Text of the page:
Throughout his first letter, Peter regularly reminds his readers that their suffering, their rejection, and the way they stand out as exiles is normal. The kingdom of light is no more welcome to a kingdom of darkness than the bedroom light being turned on first thing in the morning is welcomed when I’ve been sleeping. And yet, as elect exiles they are God’s people. Though kicked to the curb by the world we are called into a new family and given a sense of belonging by our Triune God. We are now his people, and even as we struggle in a world that is not for us we are equipped and empowered by a God that is for us. Continue reading “Fresh Air in the Atmosphere of Trinitarian Grace”

Looking ahead to 1 Peter 1:1-2

This Sunday at College Park Church we’ll start a new sermon series on 1 Peter. During LIVE16 many of you studied the Sunday text in advance and shared how valuable that was for you. By thinking about the Scripture beforehand you were better prepared to hear, process, understand, and apply what was preached on Sunday. While our small groups are now being encouraged to use the 1 Peter Study Guide, which is designed for groups to discuss and apply the text after the sermon, I’d encourage you to continue reading, praying over, and meditating on the passage on your own or as a family beforehand. For that reason, I’ll attempt to provide each week a blog post that can act as a starter for getting into the text.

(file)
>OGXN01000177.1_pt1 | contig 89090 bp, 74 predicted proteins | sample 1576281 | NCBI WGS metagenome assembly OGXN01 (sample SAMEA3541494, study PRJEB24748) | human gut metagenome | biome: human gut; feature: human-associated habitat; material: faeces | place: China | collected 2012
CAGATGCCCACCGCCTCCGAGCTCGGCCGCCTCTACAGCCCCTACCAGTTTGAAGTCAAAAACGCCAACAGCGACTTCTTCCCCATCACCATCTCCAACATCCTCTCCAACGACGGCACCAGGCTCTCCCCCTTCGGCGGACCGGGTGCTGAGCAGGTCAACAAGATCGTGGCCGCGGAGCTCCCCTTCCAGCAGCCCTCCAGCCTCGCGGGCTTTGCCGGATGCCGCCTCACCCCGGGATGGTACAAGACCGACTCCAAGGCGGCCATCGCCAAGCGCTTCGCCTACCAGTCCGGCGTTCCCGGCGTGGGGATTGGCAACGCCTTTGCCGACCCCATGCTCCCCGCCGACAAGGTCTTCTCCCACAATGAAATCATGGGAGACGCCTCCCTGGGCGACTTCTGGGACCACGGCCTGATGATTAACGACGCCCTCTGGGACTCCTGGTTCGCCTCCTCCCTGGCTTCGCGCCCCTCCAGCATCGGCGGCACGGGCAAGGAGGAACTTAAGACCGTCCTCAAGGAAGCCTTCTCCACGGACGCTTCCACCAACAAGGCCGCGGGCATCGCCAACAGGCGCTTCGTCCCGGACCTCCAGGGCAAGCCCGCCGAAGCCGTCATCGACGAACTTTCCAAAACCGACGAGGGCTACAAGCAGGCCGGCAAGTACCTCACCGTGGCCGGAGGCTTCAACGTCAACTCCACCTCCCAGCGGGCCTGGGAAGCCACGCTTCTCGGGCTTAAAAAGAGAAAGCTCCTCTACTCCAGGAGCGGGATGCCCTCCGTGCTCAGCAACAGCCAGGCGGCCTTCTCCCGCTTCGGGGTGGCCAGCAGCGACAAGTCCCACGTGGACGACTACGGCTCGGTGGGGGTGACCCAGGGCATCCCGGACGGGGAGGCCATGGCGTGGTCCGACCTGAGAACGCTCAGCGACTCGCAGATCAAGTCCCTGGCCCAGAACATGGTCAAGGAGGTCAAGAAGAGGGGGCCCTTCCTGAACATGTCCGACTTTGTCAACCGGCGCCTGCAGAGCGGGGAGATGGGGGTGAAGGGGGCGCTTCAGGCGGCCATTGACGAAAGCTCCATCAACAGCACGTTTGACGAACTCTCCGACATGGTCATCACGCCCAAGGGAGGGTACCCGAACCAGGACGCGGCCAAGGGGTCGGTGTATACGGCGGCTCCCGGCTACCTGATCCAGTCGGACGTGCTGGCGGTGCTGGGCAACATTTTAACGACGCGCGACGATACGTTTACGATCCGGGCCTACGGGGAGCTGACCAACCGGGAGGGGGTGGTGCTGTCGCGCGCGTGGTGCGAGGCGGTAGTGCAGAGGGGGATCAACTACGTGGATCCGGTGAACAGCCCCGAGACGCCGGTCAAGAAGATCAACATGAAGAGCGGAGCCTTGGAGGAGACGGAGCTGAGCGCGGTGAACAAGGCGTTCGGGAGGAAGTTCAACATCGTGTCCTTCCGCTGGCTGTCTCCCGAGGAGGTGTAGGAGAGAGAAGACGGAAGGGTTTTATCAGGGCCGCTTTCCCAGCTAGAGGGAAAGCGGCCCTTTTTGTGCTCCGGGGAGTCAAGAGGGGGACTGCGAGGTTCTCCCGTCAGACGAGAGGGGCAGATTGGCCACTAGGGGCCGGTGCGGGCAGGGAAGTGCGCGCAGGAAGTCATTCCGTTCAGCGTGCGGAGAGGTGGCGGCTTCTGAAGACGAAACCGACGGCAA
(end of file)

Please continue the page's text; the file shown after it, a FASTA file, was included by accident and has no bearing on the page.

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Why We Need Promises

The knowledge of the glory of God must be promising if it is to carry power. We must know it and believe that we are included—that the promises are ours, that the call is to us (cf. Ephesians 1:19).”[1] (John Piper)

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Imputation: Big Word, Bigger Meaning

impImputation. Not a word you use very often I would guess. Don’t give in to the temptation to skip over words you don’t know instead of learning words that open up new worlds. Imputation is one of those words. It’s important not just because it will impress everyone at the Scrabble table, but imputation is the only hope a Christian has for grace and salvation. Now, and when it’s our turn to be judged by the just and holy God, you better have a perfect, impeccable righteousness that will result in a verdict of “justified,” or “accepted.” God will welcome with a warm embrace all those with such a righteousness to live with him on a restored earth forever.

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Good Theology Makes for Good Prayers

prayerThe quotable Keller doesn’t disappoint in his recent book on prayer. One section I’ve found especially helpful defines and explains prayer as conversationsin response to our knowledge of God. An implication is that one way to galvanize our prayer life is to grow our theology. The more we see the grandeur, the glory, and goodness of God the greater will be our desire and passion for prayer. Seeing God’s bigness leads us to ask him to do what only he can do and seeing his nearness leads to us believe we can approach him. This growth in the knowledge of God infuses our prayers so that they are motivated by, focused on, and empowered by God. Theology done well makes us passionate, desperate, and expectant people of prayer. This means the more we see God in the world around us through his book of natural revelation and the more we see God in the word through his special revelation, the more “stuff” we have to fuel our prayers.